Iran vows to pursue nuclear program, despite speculation of Israeli plans to attack
Ahmadinejad advises U.S. and Israel to 'stop and be ashamed', as media frenzy debates consideration of military option; Iran president says UN nuclear agency chief is an American pawn.
Iran would not stop its nuclear work, despite media speculation that Israel was considering military threats, Iranian President Mahmoud Ahmadinejad said Tuesday.
"We advise the United States and its ally [Israel] to stop and be ashamed of [their threats] and be aware that Iran will not take one step back [from its nuclear program]," Ahmadinejad said in a meeting with students in Tehran.
"Anyone acting against Iran would gravely regret" a military attack, he said according to official news agency IRNA.
Ahmadinejad also criticized the head of the UN's nuclear agency as an American pawn, in the run-up to its expected release of evidence which purports to document Tehran's nuclear weapons program.
In remarks broadcast on state television Ahmadinejad said that International Atomic Energy Agency chief Yukiya Amano was simply repeating U.S. allegations.
"He delivers the papers that American officials hand on him," Ahmadinejad said."I am sorry that a person is heading the agency who has no power by himself and violates the agency's regulations, too," the Iranian president said.
Ahmadinejad was speaking ahead of the publication Wednesday of a report by the International Atomic Energy Agency [IAEA], which is expected to disclose new details of Iranian efforts to build a computer model of a nuclear warhead.
Western nuclear experts have told Haaretz, in anticipation of the IAEA report, that Iran will be ready to build a nuclear bomb within a few months if it desires.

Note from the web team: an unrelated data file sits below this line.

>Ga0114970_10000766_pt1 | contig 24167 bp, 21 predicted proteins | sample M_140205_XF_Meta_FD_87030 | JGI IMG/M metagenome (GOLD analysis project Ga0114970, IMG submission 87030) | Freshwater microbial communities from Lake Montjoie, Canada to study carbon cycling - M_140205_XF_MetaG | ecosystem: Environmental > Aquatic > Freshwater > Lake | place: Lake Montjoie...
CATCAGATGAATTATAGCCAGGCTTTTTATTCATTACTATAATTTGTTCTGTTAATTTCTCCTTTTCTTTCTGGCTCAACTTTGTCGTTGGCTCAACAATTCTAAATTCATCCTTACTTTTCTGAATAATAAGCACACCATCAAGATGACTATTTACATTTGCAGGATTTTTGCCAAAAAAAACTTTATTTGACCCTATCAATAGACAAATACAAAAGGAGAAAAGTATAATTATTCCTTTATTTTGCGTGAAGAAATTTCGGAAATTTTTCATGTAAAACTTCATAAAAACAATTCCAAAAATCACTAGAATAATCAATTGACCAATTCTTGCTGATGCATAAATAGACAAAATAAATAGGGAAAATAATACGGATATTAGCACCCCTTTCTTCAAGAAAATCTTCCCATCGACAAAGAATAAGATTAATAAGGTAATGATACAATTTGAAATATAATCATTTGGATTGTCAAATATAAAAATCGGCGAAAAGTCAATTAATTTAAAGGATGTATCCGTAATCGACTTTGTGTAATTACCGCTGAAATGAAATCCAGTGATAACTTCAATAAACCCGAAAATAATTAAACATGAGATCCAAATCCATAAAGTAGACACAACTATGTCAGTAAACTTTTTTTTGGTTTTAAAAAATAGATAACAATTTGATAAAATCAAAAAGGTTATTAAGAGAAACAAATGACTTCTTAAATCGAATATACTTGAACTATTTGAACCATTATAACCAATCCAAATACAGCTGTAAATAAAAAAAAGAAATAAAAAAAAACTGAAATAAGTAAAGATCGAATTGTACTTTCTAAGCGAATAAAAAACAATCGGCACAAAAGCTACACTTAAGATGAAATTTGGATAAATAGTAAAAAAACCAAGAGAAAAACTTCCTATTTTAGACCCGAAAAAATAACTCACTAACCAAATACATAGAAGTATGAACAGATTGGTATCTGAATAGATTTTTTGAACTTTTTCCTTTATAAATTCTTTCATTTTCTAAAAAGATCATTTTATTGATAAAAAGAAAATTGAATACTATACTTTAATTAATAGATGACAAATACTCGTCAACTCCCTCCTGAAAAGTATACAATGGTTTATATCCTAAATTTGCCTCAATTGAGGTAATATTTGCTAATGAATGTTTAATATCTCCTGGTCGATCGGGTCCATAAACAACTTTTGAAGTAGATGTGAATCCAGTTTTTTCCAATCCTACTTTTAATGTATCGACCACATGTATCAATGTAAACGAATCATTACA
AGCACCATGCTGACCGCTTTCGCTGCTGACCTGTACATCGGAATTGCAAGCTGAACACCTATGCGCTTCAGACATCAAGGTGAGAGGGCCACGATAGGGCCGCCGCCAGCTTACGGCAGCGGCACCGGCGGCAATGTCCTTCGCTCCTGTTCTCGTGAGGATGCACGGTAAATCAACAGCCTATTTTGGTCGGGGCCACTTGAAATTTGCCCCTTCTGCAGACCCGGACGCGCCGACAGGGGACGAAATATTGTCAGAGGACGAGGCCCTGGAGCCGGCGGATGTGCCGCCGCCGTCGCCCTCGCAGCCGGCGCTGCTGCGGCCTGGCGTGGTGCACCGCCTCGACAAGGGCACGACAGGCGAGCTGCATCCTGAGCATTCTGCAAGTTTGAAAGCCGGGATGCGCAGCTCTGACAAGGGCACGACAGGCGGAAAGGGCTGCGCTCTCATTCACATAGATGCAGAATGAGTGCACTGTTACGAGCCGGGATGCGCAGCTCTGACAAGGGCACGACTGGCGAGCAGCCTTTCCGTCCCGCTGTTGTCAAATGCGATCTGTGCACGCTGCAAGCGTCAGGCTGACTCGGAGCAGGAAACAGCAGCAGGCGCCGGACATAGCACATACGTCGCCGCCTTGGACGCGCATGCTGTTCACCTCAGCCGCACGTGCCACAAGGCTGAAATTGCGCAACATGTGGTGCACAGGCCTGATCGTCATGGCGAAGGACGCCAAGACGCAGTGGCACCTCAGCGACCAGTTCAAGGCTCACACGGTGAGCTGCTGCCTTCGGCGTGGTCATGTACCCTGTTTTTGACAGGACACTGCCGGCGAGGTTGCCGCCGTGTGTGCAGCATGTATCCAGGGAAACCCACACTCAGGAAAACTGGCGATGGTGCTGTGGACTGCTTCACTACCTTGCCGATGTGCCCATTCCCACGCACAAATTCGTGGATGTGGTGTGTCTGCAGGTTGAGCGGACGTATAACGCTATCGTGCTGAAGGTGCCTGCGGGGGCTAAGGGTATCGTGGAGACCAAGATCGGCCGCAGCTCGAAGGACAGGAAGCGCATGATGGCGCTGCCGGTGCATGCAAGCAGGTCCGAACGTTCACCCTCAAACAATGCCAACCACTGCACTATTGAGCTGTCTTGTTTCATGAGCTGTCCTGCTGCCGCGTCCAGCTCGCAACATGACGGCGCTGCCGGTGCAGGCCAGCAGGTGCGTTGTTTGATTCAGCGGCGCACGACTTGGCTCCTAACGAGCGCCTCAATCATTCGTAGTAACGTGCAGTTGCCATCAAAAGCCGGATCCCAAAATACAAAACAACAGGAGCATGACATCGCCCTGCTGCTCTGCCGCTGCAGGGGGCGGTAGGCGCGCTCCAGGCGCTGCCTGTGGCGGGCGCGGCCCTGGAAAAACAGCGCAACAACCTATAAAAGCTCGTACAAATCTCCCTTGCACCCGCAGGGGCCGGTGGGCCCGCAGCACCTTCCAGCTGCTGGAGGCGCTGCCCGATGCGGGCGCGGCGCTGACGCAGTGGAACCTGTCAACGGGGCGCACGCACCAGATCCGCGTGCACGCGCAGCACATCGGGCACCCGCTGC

Israel, the U.S. and some other Western countries were awaiting the release of the report before considering harsher steps against Tehran, while media reports have speculated that Israel may launch a military attack on Iran's nuclear sites.
"We do not accept any accusations by the IAEA, whose head unfortunately has no authority and just repeats what the US tells him to say," Ahmadinejad said.
The Iranian president once again reiterated that Tehran was not after nuclear weapons and was pursuing a civil nuclear program in line with international regulations.
The West fears however that Iran has been using the peaceful projects as a cover, and plans to use the same technology to make a nuclear bomb.
Iranian Foreign Minister Ali-Akbar Salehi said Tuesday that neither the IAEA, the U.S., nor Israel had any proof that Iran was working on computer models of nuclear warheads, and said the accusations were solely made to pressure Iran.
Iran says that, as a signatory of the Nuclear Non-Proliferation Treaty and a member of the IAEA, it has the legitimate right to pursue a civil nuclear program.
Israeli Defense Minister Ehud Barak on Tuesday played down speculation that Israel intended to strike Iranian nuclear facilities, saying it had not decided to embark on any military operation.
"War is not a picnic. We want a picnic. We don't want a war," Barak told Israel Radio ahead of the release this week of the IAEA report on Iran's nuclear activity. "[Israel] had not yet decided to embark on any operation."
But he said Israel had to prepare for "uncomfortable situations" and ultimately bore responsibility for its own security. All options to curb Iran's nuclear ambitions should
remain open, he said.
"I estimate that it will be quite a harsh report ... it does not surprise Israel, we have been dealing with these issues for years," Barak said. "We are probably at the last opportunity for coordinated, international, lethal sanctions that will force Iran to stop."
France and Russia this week both warned Israel against choosing a military opinion for dealing with Iran, cautioning it could cause irreparable damage to the region.
קראו כתבה זו בעברית: אחמדינג'אד: מנכ"ל סבא"א - כלי שרת בידי האמריקאים